psychologists/psychological therapists
Society
Organisations
Staff teams
Sometimes discussed but hardly
ever doing interventions here
Hardly discussed, poorly
understood
Understood but poorly
addressed
Caseloads
Referred cases
Sometimes discussed,
insufficient knowledge to prevent
problems/address early need
Over focus: End point, most
complex, skewed
Psychologists/psychotherapists should assess and intervene at all levels
1.
2.
3.
4.
5.
Referred clients receive services
Caseloads are properly understood, what is not referred and should it be?
Staff should be supported to work well
Organisations are understood – what influences workers for the better or worse
Society – how can society be changed to reduce psychological distress
impact of inverse care law
Question 4: We should improve
our clinical and cost effectiveness
Pros
Cons
Improve standards
Reduce costs
Improve outcomes
Reduce complaints
Takes time to collect and
analyse data
Restricts expensive options
Question 5: We should spend some
of our time testing new ways of doing things
and finding out what works
Pros
Cons
Develop new
services/interventions
Evaluate new approaches
Adapt to new presentations
more successfully
Takes time to try new things
out
Might stop us using what
already works for most
Lunch
Return at 1.45pm
Psychology and psychotherapy
strategy document: part one
Principles that underpin all our work and that stakeholders can assess us against:
The psychology and psychotherapy workforce should:
1.
2.
3.
4.
5.
6.
7.
8.
9.
10.
11.
12.
Be used to try to meet demand – Leading not trying. Need not demand
Help to reduce or prevent problems Help to develop practice based evidence
Be used to develop new ways of working that reduce distress
Demonstrate their cost effectiveness – Humanity over cost
Be accessible to others
Be clear about what they do
Across all people working within the Trust
Responsive to individual need
Co-production/Recovery/Integrated care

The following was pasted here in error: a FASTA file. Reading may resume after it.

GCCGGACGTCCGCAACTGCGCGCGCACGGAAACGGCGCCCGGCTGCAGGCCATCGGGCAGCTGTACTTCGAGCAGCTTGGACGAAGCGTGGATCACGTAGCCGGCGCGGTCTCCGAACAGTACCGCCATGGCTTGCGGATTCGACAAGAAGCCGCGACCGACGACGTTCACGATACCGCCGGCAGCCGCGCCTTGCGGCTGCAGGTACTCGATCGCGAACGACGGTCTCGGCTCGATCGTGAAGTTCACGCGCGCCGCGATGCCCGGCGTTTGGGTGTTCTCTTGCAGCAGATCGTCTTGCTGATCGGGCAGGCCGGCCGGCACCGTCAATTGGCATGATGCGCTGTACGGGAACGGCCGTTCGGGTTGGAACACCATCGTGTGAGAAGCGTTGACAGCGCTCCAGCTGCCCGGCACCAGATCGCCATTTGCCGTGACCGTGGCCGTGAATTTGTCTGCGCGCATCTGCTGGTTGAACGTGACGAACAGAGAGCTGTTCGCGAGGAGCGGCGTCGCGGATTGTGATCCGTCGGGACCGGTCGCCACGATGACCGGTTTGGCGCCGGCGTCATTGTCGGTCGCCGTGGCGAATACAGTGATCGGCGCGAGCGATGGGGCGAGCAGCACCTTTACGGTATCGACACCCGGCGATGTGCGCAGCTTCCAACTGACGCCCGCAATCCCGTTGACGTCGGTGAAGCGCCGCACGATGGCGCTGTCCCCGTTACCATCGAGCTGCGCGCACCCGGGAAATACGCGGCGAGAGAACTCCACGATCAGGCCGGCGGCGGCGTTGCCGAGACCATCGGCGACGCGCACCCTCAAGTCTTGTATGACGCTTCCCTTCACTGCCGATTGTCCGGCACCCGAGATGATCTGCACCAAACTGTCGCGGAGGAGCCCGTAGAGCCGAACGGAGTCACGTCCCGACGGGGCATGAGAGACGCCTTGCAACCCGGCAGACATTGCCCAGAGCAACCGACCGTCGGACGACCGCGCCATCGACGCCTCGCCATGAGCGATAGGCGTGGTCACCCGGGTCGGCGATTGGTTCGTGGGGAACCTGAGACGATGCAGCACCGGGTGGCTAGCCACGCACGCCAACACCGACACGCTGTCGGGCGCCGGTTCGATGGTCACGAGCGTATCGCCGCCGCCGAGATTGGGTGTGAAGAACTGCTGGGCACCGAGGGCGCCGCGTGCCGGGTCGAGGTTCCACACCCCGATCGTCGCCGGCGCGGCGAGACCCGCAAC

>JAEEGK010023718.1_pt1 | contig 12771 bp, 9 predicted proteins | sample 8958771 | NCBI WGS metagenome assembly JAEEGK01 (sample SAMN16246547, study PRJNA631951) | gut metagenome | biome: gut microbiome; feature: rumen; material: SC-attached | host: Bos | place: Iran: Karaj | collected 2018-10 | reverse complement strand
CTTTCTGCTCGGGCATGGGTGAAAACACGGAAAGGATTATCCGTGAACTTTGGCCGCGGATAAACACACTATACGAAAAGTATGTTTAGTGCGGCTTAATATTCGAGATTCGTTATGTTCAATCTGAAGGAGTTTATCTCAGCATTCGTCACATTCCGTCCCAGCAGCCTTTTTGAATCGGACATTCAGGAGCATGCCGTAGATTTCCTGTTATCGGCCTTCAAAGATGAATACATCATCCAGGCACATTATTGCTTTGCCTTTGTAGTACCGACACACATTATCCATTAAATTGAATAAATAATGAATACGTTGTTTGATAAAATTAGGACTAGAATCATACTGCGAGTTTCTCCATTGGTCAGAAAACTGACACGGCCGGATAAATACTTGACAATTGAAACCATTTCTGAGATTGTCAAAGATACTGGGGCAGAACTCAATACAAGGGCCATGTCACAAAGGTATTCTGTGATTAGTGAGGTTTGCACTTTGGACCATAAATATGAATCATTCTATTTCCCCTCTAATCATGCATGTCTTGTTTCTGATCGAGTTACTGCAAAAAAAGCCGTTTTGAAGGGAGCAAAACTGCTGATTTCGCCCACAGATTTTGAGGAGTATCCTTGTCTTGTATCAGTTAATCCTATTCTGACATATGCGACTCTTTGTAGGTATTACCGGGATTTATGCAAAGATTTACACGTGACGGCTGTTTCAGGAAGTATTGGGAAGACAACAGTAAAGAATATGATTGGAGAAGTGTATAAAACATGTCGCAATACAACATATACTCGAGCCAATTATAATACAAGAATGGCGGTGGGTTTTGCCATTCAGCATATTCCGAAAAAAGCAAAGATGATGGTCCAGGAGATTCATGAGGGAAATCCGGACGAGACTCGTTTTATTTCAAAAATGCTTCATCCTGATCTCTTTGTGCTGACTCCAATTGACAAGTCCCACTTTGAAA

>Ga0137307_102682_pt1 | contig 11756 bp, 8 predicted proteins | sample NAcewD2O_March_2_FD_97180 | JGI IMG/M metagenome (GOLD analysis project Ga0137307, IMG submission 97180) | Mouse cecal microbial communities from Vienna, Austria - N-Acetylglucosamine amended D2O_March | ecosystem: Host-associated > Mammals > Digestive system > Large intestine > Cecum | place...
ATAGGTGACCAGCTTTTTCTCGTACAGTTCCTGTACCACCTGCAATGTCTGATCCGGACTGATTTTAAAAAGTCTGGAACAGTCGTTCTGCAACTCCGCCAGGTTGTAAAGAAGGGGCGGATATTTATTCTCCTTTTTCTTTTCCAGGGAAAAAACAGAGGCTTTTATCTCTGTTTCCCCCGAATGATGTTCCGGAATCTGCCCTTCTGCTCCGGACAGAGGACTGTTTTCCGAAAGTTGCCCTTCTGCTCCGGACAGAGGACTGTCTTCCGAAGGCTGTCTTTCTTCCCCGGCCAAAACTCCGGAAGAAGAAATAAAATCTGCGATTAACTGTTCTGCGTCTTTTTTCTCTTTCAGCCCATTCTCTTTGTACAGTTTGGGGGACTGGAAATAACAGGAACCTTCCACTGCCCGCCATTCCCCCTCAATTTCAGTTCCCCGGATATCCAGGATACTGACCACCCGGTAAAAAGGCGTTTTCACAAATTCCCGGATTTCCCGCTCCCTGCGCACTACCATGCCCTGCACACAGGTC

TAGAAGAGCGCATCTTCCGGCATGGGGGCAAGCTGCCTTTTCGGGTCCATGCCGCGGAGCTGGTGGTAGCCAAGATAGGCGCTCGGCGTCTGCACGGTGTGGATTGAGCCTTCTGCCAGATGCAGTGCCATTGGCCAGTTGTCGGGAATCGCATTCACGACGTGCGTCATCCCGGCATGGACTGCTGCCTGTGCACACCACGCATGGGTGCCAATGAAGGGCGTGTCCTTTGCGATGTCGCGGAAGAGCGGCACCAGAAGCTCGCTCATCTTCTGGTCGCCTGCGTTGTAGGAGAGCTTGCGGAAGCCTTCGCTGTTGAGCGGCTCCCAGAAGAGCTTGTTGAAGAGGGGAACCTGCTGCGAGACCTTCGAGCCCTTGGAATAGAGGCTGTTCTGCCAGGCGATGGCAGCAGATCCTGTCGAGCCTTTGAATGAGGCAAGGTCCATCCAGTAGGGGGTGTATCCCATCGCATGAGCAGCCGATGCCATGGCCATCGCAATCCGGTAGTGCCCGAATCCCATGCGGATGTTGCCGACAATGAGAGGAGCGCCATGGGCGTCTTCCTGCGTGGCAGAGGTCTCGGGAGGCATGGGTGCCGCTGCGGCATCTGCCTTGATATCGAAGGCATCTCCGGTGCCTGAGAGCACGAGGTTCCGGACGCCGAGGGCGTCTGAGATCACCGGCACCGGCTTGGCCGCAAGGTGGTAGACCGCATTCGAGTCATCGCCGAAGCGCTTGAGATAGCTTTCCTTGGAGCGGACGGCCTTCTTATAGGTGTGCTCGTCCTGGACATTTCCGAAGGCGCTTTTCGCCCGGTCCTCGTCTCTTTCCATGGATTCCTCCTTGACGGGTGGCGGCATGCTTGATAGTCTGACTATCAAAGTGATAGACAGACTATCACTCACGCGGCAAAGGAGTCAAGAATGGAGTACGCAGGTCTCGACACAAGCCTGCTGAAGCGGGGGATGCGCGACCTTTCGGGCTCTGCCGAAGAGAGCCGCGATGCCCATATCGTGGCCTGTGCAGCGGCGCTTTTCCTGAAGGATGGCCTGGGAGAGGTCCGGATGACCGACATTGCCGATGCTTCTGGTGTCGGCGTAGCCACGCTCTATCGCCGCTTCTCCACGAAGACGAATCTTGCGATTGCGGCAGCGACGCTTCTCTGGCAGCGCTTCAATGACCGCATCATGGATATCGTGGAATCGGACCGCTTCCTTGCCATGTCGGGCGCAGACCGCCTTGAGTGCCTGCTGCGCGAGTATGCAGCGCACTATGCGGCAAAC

Service user and carer involvement
Workforce intelligence
Question 6: We should spend time
supporting and developing the whole workforce
“…one in ten workers sought support from their doctors and 7
per cent started taking antidepressants for stress. Additionally,
their mental health needs were directly caused by the effects of
the recession on their workplace” CfWI 2013
Pros
Cons
Improve mental and
physical health of part of the
community
Improve knowledge and
skills
Improve working conditions
Improve recruitment and
retentions
Reduce staff sickness and
temporary staffing costs
Time with staff is time away
from service users
Time in training does not
always change practice
Question 7: We should spend more
time preventing difficulties by intervening
within our communities
Pros
Cons
Reduce or prevent problems
Integrated working
Change within other
community settings to support
mental wellbeing
Knowledge and skill
development in society
Reduce stigma
Community cultural change
Time spent working with
people who are not ill or
having problems
Time spent with staff, not with
service users
Change takes too long to
evaluate the impact of us on it
Buy in from other agencies
might not be good enough to
make change
Cultural change is too
complex for us to make much
difference
Question 8: We should spend some
of our time generating income to
support the NHS services
A Foundation Trust can make money from others outside of the
NHS budget, to support its ability to provide services paid for
within the NHS budget
Pros
Cons
Provide new and different
services
Motivating for staff
More money to provide
existing services
Time spent doing this is
time away from service
users
Might lead to two tier
systems and lack of
equitable service
Final view:
There’s a lot to do within a small workforce – what shall we do?
Current
model Option 1
Some people do
lots of some things,
others do lots of
other things –
existing model
Everything gets
done, and this is
balanced across a
well planned
workforce
Nothing is clear enough,
so some people do what
is needed and other
people do what they
want
Option 2
Everybody does
everything
Pros
Everything gets
done in equal
measure
Cons
Nothing gets done very
well and everybody is
overwhelmed
Option 3
Everybody does
most things but a
few things are left
out
Most things get done
without people being
too overwhelmed
Not all things get done
What would help to
provide more clarity
about who should do
what?
What should be left
out? What are your
priorities?
Questions
and
Answers
Summary
Thank you
Close